Monday, March 26, 2012

Colorado Supreme Court People v. Esparza 11SA234

Decision here.

   This case involves two separate incidents.

   In the first, Esparza was stopped for a traffic violation.  The officer discovered that her license was suspended and arrested her.  At her request (and in compliance with department policy), her truck was left parked where it was.  Another officer brought a drug detection dog to the truck, and it alerted.  Police searched the truck and found a pipe with a testable amount of meth residue.

   In the second incident, the same officer who had arrested Esparza the first time saw that she was driving again.  She made it to a motel parking lot, where he contacted her (no other traffic violation was mentioned for this incident).  After confirming that her license was still suspended, he arrested her.  Once again, she requested that her truck be left parked where it was.  Once again, her request was granted, and a dog was brought to the scene.  The dog alerted, the truck was searched, a meth pipe with residue was found inside.

   Relying on previous supreme court cases (including People v. Haley and People v. Unruh), the trial court suppressed the drug evidence because the dog sniffs were conducted without first establishing reasonable suspicion beyond the traffic charges.  The people filed an interlocutory appeal.

   The Colorado Supreme Court overturned some of its previous decisions, and held that although the Colorado Constitution does sometimes afford greater protection against search and seizure than the Federal Constitution, K9 sniffs are no longer one of those cases: "To the extent that we had previously suggested otherwise, we now reject the broad proposition that government conduct permitting a trained narcotics detection dog to sniff outside a closed container, in and of itself,  infringes  upon reasonable privacy interests in the contents of that container, thereby constituting a search within the meaning of article II, section 7."  In other words, a K9 sniff does not require PC or RS as long as the dog is trained to only alert on contraband.  The reasoning for this decision is the same as the reasoning in Federal case law: people do not have a legitimate privacy interest in something they do not have a right to possess.

   Of course, it's important to note that a suspicionless K9 sniff that prolongs an otherwise lawful detention would still violate both the Colorado Constitution and the Federal Constitution.

Saturday, March 17, 2012

Colorado Court of Appeals People v. Nelson 08CA0775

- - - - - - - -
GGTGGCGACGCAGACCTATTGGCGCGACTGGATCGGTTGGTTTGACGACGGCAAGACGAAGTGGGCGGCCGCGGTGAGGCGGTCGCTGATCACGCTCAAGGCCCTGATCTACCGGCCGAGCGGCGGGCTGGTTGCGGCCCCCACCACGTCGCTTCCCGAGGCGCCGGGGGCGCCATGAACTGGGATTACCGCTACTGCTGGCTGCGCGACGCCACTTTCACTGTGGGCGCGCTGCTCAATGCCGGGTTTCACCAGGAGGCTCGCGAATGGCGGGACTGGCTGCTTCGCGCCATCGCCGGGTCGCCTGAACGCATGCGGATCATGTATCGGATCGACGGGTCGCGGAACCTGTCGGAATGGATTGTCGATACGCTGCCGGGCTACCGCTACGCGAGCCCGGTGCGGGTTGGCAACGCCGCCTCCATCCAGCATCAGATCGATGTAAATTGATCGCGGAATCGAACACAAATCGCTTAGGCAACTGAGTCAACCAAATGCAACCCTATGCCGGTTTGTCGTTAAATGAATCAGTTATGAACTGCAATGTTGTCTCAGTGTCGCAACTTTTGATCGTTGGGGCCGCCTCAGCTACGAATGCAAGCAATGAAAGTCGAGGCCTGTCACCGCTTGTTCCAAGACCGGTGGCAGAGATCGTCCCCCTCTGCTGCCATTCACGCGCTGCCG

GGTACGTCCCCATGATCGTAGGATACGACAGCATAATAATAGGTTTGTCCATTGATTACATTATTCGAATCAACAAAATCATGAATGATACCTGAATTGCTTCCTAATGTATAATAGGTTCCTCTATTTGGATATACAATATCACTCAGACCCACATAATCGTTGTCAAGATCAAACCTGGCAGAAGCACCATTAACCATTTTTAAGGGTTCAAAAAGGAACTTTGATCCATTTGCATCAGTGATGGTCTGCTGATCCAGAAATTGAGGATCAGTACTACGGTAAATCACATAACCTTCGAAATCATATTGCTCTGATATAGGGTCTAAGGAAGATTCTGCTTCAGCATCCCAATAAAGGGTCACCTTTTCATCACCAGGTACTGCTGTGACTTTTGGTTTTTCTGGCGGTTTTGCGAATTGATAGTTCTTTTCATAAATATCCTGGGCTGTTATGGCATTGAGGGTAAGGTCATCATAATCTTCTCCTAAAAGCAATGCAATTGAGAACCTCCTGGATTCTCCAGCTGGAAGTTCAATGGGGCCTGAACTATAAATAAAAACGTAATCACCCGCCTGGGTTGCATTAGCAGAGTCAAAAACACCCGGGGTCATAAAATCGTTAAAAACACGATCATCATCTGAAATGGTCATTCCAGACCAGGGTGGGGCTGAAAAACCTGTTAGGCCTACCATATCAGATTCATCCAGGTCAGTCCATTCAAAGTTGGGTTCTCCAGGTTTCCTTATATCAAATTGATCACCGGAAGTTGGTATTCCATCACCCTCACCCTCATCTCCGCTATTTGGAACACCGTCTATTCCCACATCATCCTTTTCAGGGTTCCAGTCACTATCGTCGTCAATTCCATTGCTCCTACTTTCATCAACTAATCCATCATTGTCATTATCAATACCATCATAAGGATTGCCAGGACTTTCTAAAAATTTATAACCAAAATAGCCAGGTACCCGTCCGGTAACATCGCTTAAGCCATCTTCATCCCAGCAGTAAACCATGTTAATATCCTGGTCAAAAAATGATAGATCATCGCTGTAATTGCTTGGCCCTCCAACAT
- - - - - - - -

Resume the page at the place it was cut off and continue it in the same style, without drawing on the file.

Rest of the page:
Decision here. 

   Police, acting on information from a reliable informant, were investigating drug trafficking from an apartment.  A plainclothes officer knocked on the door and identified himself as "maintenance" while the uniformed officer waited out of sight.  When Nelson opened the door, the uniformed officer made his appearance and noticed a pot pipe in plain view.  He also saw a second occupant of the apartment run to the back, so he made entry and chased the second occupant out the back door, apprehended him, and brought him back to the apartment (while he was doing this, the plainclothes officer took Nelson to the ground to stop him from interfering).  The second occupant was found in possession of meth, and a subsequent search of the apartment (with Nelson's girlfriend's consent) uncovered guns and more drugs.  Then the police got a search warrant (a little late in the game, but whatever), and searched again.  The district court held all the evidence admissible, Nelson was convicted, and he appealed.

   The court of appeals made the following rulings:

   The police officers' use of a ruse to convince Nelson to open the door was valid, because they only used the ruse to convince him to open the door (after which, they were planning on carrying on the contact as a consensual knock-and-talk.  This makes no sense to me).  There's some discussion in the decision of when the police may or may not use deception to gain entry.  It basically boils down to a question of whether or not the deception is coercive or otherwise invalidates consent.  The court also draws a distinction between ruses used to gain entry to a place, and ruses used to cause an occupant to open a door.

   The pot pipe in plain view was probable cause, and Nelson's buddy running to the back of the apartment was exigency, because drug traffickers usually have weapons (that seems really weak to me.  I wouldn't want to try it, but it apparently worked in this particular case).

   The search of the apartment with Nelson's girlfriend's consent was not valid as to Nelson, and so the guns and drugs found during that search can't be used against him.... (it's about to get confusing)

   ...unless they would have been found anyway when the police searched the apartment with a warrant.  The exclusionary rule doesn't apply in cases where illegally obtained evidence would have been found later through legal means (the Inevitable Discovery doctrine) or when it was also found through legal means (the Independent Source doctrine).  Obviously, the police can't use the suppressed guns and drugs to obtain the warrant that leads to their admission, but the court held that there was enough evidence for them to have obtained a warrant before they found all that.  The question remaining is whether or not the police would have applied for a search warrant if they hadn't already found the guns and drugs.  The appellate court ruled that there was insufficient evidence on the record to decide this point, and remanded the case back to the district court for a hearing on this issue.  Depending on how the district court decides, Nelson will either remain convicted or be entitled to a new trial.

Colorado Court of Appeals People v. Vecellio 10CA0383

Decision here.